I spent Wednesday morning at the DeYoung Museum in Golden Gate Park. Part of my prescription for enhancing my creativity (from Julia Cameron’s The Artist’s Way) is to have a weekly, solitary artist date. Most of the time these ‘dates’ are loose allocations of time to read, sketch or day dream; time to allow some white space in my day and my mind for whatever may present or strike my fancy. Wednesday’s outing was specifically to see a retrospective of the renowned fashion designer Oscar de la Renta.
I have to admit that I’m not always clear about the art in fashion. My skepticism comes in part from what I see and experience as difficult messaging and pictures in the media about the “ideal” of beauty for women. I’m also acutely aware of the money that is made on a culture that encourages women to strive to look and be a certain way, to be ‘not enough’ as she is. So having exhibits about fashion is a little bit challenging for me from the start. And then there’s the fact that these exhibits have also been extraordinarily popular, and are therefore money making ventures for fine arts institutions. Not a bad thing inherently, as art needs to be funded and supported, but I wonder if their popularity may cloud out other exhibits of merit that don’t bring in the same revenue.
If art by its definition is unique, and reflects the singular vision and work of a person or team, no matter the inspiration or influences, fashion feels to me more often like paint by numbers art. This is inevitable, perhaps, since most of us aren’t buying one of a kind couture outfits. But when I viewed the workmanship (or workwomanship) in the dresses and outfits on display at the de la Renta retrospective, the question of “is it art?” mostly seemed to fade for me.
There were many dresses from a wide range of eras and styles, the timing and context of which were needed to underscore their importance in culture and impact. Yet there were easily ten or more dresses that were, in my opinion, breathtakingly beautiful and timeless. From the fabric choice, to the cut and drape, to the silhouette (such a lovely fashion word!), there were some pieces that really reflected transcendent beauty, grace, craftsmanship, and vision.
And they were fun: they sparked my imagination. Perhaps that’s part of my definition of art.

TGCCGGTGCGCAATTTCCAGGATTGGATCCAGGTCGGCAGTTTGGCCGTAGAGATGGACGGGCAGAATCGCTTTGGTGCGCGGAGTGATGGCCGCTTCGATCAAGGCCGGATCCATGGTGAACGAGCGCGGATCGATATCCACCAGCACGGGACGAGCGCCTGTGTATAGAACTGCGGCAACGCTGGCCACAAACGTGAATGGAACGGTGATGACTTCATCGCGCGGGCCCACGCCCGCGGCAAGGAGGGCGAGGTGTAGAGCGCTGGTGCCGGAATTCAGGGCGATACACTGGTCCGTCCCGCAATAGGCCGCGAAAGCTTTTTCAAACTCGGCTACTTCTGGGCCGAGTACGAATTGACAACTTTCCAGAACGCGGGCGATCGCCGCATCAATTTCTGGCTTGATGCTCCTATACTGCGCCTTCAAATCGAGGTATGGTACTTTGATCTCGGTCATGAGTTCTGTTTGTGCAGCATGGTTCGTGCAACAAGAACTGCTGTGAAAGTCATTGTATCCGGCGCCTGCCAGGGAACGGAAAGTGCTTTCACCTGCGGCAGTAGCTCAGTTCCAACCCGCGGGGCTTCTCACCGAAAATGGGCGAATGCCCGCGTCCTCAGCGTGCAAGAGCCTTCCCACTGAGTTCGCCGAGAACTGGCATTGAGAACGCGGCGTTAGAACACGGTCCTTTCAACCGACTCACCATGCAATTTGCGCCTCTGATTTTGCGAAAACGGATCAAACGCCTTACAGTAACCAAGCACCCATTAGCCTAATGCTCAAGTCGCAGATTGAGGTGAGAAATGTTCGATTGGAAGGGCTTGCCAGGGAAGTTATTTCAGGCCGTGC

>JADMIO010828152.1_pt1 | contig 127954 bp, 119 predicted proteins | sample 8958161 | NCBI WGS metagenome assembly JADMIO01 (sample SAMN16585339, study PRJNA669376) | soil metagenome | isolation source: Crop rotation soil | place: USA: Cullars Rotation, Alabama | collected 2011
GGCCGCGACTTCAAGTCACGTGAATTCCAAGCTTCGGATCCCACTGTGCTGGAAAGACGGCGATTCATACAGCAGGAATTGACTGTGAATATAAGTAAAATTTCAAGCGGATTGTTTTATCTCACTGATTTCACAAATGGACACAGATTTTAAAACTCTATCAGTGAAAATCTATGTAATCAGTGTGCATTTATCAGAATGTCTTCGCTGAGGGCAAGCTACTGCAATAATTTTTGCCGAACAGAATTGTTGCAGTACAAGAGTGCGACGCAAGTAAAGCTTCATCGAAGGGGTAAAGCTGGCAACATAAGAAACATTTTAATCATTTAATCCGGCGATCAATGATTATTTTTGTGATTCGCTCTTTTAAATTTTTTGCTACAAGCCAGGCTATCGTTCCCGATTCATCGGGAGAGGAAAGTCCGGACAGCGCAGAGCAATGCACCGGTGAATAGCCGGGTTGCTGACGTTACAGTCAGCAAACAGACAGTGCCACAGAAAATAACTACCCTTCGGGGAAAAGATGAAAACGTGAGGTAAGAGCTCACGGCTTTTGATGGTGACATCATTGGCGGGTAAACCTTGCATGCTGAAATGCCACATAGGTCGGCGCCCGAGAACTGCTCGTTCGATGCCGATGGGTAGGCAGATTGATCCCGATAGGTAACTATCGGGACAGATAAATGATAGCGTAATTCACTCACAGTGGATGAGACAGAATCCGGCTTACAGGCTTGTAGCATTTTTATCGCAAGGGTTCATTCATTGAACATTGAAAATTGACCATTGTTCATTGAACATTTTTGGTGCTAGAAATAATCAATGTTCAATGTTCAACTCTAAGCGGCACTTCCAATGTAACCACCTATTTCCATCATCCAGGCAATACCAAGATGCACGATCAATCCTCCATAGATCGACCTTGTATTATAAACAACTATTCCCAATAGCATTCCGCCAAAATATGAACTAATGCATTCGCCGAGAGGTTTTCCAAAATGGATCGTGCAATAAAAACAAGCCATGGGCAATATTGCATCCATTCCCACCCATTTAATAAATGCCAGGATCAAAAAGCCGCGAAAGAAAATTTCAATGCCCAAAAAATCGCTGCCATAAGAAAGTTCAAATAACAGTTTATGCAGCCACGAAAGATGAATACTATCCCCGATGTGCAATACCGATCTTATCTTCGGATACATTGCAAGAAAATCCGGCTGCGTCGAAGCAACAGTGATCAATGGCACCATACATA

I had wanted to relish the morning at the museum, and take my time in the exhibit along with the audio guide. While the narrative was helpful, I found I wanted to linger more on those few pieces that called to me, not necessarily the ones provided with a broad background on the tapes. I also brought my sketch pad, thinking I might settle in somewhere and draw… but I forgot and took pictures instead.
And then came the first of two highlights of the day: I had rushed out of the house without breakfast to make my ticket time at the museum. After the show, I went to the café, ordered a chai latte and took up post at a table in the sun. I wrote my morning pages (three handwritten pages, stream of thought), enjoying the view and my latte. That’s when I started to feel the expansiveness of the day, the sense that I could do with my time and myself anything I wanted. I relish that feeling, and even if I don’t spend the expanse, I like to note its potential and possibilities when I can.
As I left the museum and walked back across the Music Concourse toward the Academy of Sciences, I thought about how much time I had spent in the park during my first three years in San Francisco, when I lived in the Haight. I would ride my bike after work or take long runs to the beach through the cypress and eucalyptus trees, and enjoy meeting friends at festivals and concerts on the weekends. I thought about how long it had been since I had appreciated the beauty of the park and the notion of its remarkable value to the city and its citizens.
It was a beautiful day, the way I think only San Francisco can be beautiful: a clear blue sky with a touch of cold breeze fed by the ocean fog. I admired a bright cluster of orange California poppies growing at the base of a large tree log in a manicured garden. I watched a eucalyptus leaf twirl in the breeze along the sidewalk, slightly off center because of its paisley shape. And I looked up at the expanse of sky above the cypress trees, imagining a reflection that I am small and the world is larger and full of wonder.
My Wednesday in the park, along with art, a chai latte and my moleskine journal, was a salve in an otherwise very rough week. It reminded me how important it is to look up, get out, and fashion my own day.
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